Well on the plus side there is a lot there to work with meaning all of the things that would have to be rebuilt, restored, fixed are basically present so a person would have to search for them.
On the negative side, that hit on the drivers door was hard and I would be surprised if the lower rocker and frame are not buckled some. They can be fixed on a from rack but it will take a little bit of work.
As to the value; unfortunately it is probably work more in parts (but not much). If you are buying and want to build a car you will keep forever, then it might be worth around $5K, however if it is car you are thinking of "fixing and flipping", you will need to get it for $1-3K to make it even close to being a "deal". As stated, it is going to cost quite a lot to get it even close to right, especially if you are going to have to pay someone to do the work. If this is the case, save your money and find one that is done.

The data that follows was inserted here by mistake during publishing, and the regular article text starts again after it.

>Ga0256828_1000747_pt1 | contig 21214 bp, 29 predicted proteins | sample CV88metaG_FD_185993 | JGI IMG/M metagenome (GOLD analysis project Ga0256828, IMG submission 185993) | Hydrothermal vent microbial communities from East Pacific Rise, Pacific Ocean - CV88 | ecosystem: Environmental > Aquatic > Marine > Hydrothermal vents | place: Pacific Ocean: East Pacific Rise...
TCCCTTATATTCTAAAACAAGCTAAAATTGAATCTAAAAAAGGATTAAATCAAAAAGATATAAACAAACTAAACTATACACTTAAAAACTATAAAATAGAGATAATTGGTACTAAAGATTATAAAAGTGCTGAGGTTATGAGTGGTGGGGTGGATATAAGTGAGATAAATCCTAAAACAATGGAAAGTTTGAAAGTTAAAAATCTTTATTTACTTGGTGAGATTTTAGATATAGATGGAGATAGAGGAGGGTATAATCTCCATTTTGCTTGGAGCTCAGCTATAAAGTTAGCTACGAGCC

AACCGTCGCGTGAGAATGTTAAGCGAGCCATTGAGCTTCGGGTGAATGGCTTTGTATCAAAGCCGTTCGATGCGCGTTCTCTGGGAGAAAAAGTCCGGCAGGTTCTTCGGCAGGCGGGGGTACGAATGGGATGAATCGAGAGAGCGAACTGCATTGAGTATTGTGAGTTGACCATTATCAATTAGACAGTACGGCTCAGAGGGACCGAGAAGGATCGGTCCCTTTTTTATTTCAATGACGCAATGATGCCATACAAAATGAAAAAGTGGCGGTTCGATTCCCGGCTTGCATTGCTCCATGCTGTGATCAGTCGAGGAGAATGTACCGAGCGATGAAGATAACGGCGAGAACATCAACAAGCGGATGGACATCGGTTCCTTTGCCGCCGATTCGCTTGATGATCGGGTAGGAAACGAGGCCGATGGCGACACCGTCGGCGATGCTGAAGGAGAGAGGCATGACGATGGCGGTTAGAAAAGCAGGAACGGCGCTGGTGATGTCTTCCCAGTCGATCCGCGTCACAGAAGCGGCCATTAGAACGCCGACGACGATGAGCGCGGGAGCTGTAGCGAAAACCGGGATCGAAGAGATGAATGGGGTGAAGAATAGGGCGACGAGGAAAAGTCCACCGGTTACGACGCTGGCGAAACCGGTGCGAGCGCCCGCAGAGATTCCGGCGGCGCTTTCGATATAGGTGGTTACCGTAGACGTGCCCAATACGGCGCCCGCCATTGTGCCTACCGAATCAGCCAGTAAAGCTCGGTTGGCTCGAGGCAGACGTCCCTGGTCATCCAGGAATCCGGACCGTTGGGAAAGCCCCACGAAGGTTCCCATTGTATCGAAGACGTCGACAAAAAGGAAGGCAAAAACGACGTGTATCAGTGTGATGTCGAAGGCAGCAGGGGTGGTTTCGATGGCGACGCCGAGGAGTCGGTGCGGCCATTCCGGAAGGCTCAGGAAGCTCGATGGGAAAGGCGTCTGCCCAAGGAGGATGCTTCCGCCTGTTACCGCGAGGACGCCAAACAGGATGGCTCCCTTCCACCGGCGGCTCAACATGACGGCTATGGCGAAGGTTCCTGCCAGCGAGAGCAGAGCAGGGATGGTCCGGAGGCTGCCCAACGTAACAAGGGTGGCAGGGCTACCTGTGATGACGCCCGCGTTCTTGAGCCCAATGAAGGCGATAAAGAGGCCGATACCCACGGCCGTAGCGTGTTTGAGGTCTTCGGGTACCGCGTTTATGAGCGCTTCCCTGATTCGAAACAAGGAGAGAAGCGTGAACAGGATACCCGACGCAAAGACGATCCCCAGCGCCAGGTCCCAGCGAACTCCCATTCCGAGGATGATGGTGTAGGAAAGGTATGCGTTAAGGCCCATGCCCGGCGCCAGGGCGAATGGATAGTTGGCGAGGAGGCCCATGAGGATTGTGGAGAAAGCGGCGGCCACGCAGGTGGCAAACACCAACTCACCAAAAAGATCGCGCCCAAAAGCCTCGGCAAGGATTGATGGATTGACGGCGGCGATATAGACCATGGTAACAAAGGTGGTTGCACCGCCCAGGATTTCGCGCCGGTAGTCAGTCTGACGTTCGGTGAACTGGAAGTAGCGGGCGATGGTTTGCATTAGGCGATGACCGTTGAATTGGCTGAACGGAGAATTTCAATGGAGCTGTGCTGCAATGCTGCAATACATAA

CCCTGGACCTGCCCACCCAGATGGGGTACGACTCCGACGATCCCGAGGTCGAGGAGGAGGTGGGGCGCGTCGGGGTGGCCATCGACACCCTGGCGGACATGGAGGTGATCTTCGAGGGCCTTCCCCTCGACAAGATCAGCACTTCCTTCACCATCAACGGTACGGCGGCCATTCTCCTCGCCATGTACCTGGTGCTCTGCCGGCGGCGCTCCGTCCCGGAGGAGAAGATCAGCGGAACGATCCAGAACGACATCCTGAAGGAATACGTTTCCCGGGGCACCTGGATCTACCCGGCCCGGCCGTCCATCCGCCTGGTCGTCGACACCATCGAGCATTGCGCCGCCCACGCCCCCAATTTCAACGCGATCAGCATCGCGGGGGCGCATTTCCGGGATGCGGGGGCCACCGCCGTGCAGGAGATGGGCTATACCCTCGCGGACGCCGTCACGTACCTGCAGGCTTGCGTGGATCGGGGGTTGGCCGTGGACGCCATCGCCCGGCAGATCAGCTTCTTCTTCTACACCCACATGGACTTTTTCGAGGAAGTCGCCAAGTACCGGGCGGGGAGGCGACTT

All this said, 72-74 Cudas (Barracudas included) are getting pretty good money if done right. I attribute this to the fact that other than the round taillights (which I personally prefer); there isn't huge differences between them and their 70-71 brethren. Yes I know the difference, but the causal buyer/investor doesn't seem to know or care as much.
Bottom line is that this car has a lot of hidden issues that will have to be dealt with, rust anywhere means there is rust elsewhere (might be minimal, but it is there). The hit on the drivers door could be a blessing as well as a curse; blessing in that it will scare off many, curse in that there are probably other hidden problems (buckled floor, buckled rocker, damage to the rear suspension attachment points, etc).
Hey, a beat up Cuda is better than no Cuda...
Save the planet and restore/rebuild the car; its just money (I say this in earnest, I have of $45K in a 73 Barracuda myself and am not done yet).